When Chris Leslie, Labour, stood up and asked whether Tory MPs could give him a show of hands on how many of them would support her deal, the laughter was on both sides of the aisle. Tory or Labour, speaker after speaker queued up to say that the deal was a bad one, that it made no sense, that it threatened the Union with both Scotland and Northern Ireland, and that it left us – phrase of the day – a vassal state, an economic zombie before an EU that would make our rules for us. The maths was impossible: with the 50 Tory Brexiteers, plus the ten Tory ultra-Remainers, plus Labour all against it, it can never pass. Yet on she slogged for 90 minutes.
But it seems that the PM’s taking a turtle strategy: shell-up and wait. There still seems to be some belief within May’s team that they can change minds, given time. That people are furious now, sure, but it is a blow-off. Give them three weeks, let them sweat and they will see sense; they can be persuaded. The line coming out of No 10 insiders is this: they tell the Remainers that it’s this deal or Hard Brexit. And they tell the Leavers it's this deal or No Brexit. Roll Safe tapping his head meme goes here.
Her strategy is to slow things down, to wait it out, to play chicken with her unruly factions, but she might not have time to wait. The threat of a potential leadership election has gone from amber to red. Under Tory Party rules, that could take three months to play out – and yes, obviously we don’t have three months. The EU are supposed to be convening a summit on the 25th of November to sign the deal off. That can’t happen now, and neither can we have another stab at it: the EU are clear on that; they have no strategic interest in reopening negotiations.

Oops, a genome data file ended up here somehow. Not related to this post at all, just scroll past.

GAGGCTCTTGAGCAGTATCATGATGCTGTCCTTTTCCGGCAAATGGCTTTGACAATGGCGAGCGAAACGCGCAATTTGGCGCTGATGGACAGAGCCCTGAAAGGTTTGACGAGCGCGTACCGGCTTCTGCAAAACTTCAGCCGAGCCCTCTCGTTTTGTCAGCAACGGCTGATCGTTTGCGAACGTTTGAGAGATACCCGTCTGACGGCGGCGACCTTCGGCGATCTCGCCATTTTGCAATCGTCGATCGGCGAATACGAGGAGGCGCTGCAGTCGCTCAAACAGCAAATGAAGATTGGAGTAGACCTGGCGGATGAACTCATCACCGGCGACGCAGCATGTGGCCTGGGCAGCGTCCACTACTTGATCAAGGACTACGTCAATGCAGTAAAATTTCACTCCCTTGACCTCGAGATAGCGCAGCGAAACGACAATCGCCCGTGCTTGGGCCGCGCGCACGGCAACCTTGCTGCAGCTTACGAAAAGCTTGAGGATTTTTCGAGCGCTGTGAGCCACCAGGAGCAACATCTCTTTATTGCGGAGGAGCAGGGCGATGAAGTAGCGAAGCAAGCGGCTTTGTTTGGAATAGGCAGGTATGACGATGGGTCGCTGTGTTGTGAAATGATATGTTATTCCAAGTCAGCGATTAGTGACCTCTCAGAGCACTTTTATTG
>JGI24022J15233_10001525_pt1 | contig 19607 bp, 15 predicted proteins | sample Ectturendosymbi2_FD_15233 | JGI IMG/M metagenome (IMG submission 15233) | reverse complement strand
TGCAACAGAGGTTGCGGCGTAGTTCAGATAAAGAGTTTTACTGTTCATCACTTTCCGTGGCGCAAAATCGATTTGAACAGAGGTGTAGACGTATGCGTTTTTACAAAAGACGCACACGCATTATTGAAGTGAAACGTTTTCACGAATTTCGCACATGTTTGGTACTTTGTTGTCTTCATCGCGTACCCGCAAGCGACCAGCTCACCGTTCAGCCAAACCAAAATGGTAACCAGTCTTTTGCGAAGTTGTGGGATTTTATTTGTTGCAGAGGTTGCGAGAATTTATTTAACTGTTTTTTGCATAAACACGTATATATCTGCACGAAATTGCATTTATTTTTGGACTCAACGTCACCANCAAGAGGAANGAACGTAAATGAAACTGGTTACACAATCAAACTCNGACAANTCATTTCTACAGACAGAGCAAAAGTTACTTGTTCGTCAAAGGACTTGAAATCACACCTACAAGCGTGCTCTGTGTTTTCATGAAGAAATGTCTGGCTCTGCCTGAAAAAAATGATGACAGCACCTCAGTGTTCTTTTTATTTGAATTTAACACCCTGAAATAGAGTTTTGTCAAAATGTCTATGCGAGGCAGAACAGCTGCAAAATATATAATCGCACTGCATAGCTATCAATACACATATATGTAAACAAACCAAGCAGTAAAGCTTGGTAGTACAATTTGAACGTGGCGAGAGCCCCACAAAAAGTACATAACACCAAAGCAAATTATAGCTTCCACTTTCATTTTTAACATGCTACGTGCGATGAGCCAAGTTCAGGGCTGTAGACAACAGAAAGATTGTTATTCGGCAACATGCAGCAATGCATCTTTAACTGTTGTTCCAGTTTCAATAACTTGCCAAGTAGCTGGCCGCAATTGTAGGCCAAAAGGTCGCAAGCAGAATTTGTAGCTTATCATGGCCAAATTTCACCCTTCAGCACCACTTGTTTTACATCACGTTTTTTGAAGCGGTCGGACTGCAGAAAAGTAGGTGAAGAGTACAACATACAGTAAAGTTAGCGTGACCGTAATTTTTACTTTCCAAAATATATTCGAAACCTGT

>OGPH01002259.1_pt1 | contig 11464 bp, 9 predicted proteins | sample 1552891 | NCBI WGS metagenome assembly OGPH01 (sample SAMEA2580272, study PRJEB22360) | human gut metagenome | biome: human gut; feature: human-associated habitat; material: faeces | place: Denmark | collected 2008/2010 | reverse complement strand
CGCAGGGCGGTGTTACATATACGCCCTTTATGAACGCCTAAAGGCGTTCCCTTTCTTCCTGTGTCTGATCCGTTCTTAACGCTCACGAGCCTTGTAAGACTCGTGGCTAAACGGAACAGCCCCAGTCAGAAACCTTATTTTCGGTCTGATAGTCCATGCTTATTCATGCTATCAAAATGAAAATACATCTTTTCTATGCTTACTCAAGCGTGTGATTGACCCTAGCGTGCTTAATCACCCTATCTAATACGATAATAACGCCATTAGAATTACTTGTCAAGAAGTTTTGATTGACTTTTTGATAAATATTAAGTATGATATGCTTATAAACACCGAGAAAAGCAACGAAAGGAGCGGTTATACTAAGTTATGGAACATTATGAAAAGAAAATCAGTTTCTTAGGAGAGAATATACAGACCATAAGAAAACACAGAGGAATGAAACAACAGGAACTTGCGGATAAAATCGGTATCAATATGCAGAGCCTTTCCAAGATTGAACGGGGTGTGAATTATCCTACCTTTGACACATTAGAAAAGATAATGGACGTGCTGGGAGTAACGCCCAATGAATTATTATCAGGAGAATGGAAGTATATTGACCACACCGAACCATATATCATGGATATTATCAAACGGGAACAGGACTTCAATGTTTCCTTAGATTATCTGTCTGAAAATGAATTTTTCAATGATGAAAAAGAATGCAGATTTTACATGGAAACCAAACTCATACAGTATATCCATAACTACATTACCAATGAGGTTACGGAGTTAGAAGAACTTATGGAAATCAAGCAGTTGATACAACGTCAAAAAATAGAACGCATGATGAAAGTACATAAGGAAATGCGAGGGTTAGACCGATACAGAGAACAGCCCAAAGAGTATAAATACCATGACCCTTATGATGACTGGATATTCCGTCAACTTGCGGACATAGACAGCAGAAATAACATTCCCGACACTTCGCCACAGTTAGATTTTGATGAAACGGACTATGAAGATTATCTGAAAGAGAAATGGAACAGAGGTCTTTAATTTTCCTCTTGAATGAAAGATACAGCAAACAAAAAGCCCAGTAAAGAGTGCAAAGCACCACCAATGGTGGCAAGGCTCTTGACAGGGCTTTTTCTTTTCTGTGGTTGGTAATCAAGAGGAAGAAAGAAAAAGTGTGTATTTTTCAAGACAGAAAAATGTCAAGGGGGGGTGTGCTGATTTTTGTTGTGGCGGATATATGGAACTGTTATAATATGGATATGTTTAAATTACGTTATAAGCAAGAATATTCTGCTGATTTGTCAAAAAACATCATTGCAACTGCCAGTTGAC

Meanwhile, at home, government itself is breaking down. This afternoon, Michael Gove is prevaricating over whether to take on the job of replacing Raab, reportedly demanding to be able to renegotiate it with Brussels. To be fair, there are crime scene cleaners squeegeeing cerebral cortex off bathroom mirrors who’d turn it down. In 18 months, May has had more than 20 resignations. She faces a Cabinet stuffed with nonentities, like the dying days of Gordon Brown.
For the next few hours at least, the only thing still keeping her in office is a tight matrix of mutual fears. Fear from both factions that the wrong candidate may replace her. Fear that if they don’t get their act together the Tory Party may be wrecked for a generation by the next few months. Fear that losing another leader would require another General Election, and with it, the Satanic Santa of Jeremy Corbyn tumbles into Number 10.
The only way through this Gordian knot might be the same one the original one was solved: slash it. Say you won’t put up a border. Dare the Irish government to put up a border. Both sides blink, then a deliberate blind eye is turned to the flouting of customs laws, and this slightly soggy tolerance of disorder between the North and South becomes "the Backstop". But the problem for Theresa or any successor is that we live in a world bounded by bureaucrats, and you just couldn’t write that down. You definitely couldn’t put it in 585 pages.